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I record object data (position,rotation) for objects in a scene and store it to a file. At some stage the player can load this file and "play back" the recording to watch themselves. Obviously they can now have a different view. As its trivial to store each frame to a png and then stitch them together as an movie file, I decided to add an export function.

The png sequence is rendered to have 60FPS at the best quality as the render fps does not really matter anymore.

The problem :

Everything else in the scene (clouds/vegetation) is still based on Time.deltaTime. Because it takes much longer to render at ultra and store to an PNG, Time.deltaTime is way off my 60FPS the objects are rendering at. (if that makes sense).

Basically if I render 600 frames, the objects moved for 10 seconds. But everything else moved for the entire render time of 600 frames that will be like 20 seconds. So the backgound looks to be in fast forward.

The question

Is there anyway to set Time.detaTime manually or trick the Unity into setting Time.deltaTime to 1/60 ? Then all the other assets will be in sync with the set FPS and render ?

Ideas

  • If I had access to all the assets (including Unit's vegetation) I could hack the code to use a defined time step.
  • Not sure if there is some trick with VSync that could help.

Like I said, I am not sure that this can even be done. Any suggestions will be welcome.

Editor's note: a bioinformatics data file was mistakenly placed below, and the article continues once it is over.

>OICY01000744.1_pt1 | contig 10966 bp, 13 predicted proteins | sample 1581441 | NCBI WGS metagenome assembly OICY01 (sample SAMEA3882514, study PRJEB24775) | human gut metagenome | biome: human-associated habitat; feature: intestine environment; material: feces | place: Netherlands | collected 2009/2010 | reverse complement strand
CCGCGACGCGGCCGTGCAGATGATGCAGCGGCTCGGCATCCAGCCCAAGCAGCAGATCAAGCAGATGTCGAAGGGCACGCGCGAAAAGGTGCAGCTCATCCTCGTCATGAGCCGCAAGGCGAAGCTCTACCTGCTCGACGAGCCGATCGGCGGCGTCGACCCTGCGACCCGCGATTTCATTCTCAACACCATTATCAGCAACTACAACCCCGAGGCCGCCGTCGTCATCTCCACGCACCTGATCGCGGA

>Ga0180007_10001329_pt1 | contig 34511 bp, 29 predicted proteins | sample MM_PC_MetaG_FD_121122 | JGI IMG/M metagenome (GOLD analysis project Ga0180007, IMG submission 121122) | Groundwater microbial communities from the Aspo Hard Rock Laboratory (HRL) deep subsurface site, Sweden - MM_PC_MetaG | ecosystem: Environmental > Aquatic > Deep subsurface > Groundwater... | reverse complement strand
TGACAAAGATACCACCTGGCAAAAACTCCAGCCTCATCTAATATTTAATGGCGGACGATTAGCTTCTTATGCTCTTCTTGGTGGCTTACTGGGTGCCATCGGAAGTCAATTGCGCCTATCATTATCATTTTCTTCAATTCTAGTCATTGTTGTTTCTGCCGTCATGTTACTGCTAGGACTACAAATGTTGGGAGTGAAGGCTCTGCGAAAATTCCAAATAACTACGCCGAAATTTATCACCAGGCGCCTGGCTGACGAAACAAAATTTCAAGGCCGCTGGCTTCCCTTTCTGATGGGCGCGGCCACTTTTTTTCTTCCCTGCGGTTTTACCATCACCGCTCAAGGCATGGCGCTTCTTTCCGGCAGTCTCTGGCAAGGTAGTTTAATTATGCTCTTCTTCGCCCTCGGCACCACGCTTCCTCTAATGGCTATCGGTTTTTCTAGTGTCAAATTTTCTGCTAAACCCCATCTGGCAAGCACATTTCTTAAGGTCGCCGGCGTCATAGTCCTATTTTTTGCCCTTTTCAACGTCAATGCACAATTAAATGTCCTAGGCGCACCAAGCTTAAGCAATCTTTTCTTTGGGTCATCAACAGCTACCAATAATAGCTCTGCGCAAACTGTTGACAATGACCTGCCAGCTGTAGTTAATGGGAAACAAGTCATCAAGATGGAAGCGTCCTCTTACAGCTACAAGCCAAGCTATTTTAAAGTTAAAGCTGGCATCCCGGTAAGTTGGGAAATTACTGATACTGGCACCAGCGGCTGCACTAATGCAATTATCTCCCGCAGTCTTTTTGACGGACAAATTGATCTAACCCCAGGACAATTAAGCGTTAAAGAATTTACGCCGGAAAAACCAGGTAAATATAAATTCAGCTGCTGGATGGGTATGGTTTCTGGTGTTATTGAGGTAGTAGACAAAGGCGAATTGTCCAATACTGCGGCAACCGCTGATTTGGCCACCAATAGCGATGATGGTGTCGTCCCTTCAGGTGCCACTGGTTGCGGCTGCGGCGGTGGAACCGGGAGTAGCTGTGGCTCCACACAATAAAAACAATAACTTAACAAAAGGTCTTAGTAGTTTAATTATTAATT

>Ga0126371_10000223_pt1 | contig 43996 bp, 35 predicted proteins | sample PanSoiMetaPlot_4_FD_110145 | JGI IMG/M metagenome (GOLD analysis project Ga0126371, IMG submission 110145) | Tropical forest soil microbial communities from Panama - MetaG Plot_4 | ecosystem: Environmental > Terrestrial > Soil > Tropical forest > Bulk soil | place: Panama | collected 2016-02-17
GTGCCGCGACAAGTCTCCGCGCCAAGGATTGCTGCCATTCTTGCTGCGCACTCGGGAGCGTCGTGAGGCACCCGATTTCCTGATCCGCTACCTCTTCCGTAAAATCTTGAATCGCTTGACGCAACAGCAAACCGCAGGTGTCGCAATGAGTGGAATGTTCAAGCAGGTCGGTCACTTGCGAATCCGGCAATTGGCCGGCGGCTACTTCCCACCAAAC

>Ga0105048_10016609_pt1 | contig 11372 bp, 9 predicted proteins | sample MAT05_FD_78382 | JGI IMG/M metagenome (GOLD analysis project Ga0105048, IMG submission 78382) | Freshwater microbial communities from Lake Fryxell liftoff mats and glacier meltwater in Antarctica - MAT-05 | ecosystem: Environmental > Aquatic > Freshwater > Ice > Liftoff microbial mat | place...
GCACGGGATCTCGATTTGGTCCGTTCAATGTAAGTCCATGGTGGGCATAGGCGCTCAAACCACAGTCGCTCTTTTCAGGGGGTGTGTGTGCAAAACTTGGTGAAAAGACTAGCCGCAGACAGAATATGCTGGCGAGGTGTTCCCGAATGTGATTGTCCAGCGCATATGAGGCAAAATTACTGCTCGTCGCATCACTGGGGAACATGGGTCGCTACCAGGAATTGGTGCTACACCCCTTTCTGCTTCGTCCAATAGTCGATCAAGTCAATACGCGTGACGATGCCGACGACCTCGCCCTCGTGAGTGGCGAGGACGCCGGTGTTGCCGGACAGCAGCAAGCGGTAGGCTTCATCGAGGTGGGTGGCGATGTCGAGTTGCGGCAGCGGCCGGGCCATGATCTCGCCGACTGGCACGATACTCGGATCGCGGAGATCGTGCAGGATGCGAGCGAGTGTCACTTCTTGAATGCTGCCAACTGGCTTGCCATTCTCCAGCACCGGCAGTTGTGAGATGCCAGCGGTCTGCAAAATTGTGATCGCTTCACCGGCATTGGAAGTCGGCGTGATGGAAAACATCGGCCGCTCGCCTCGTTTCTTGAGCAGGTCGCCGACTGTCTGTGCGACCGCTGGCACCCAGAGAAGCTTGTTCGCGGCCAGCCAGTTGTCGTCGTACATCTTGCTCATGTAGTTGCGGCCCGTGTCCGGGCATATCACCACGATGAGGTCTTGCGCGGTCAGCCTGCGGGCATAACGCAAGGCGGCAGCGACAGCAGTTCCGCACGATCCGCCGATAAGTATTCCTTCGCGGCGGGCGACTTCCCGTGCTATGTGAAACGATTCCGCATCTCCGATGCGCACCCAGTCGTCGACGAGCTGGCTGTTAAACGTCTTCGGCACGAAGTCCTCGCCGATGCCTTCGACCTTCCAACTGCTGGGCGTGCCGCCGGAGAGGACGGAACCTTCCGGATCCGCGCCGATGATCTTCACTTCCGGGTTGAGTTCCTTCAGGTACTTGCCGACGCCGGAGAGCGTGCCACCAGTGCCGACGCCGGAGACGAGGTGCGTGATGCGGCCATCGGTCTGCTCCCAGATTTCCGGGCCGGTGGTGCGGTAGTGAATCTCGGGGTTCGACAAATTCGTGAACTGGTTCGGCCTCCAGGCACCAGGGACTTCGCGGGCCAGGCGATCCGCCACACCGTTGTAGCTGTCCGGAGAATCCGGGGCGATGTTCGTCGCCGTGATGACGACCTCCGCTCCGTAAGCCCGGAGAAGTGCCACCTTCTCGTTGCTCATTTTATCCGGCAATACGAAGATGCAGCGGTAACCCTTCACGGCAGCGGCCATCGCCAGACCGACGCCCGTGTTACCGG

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  • \$\begingroup\$ Have you considered using Time.timeScale? \$\endgroup\$
    – DMGregory
    Oct 23, 2021 at 21:55
  • \$\begingroup\$ @DMGregory I have used Time.timeScale before and know that it only affects the physics 'time scale. \$\endgroup\$ Oct 25, 2021 at 8:52
  • \$\begingroup\$ That's false, but Acme Nerd Game's answer below is better anyway. 😉 \$\endgroup\$
    – DMGregory
    Oct 25, 2021 at 9:37

1 Answer 1

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Time.captureDeltaTime is provided specifically for this purpose — capturing screenshots between frames.

If this property has a non-zero value then Time.time increases at an interval of captureDeltaTime (scaled by Time.timeScale) regardless of real time and the duration of a frame. This is useful if you want to capture a movie where you need a constant frame rate and want to leave enough time between frames to save screen images.

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  • \$\begingroup\$ I feel really dumb now. I am not sure how I missed it. Thank you. \$\endgroup\$ Oct 24, 2021 at 17:17
  • \$\begingroup\$ Lol. Nah -- we're all learning. \$\endgroup\$ Oct 24, 2021 at 18:55

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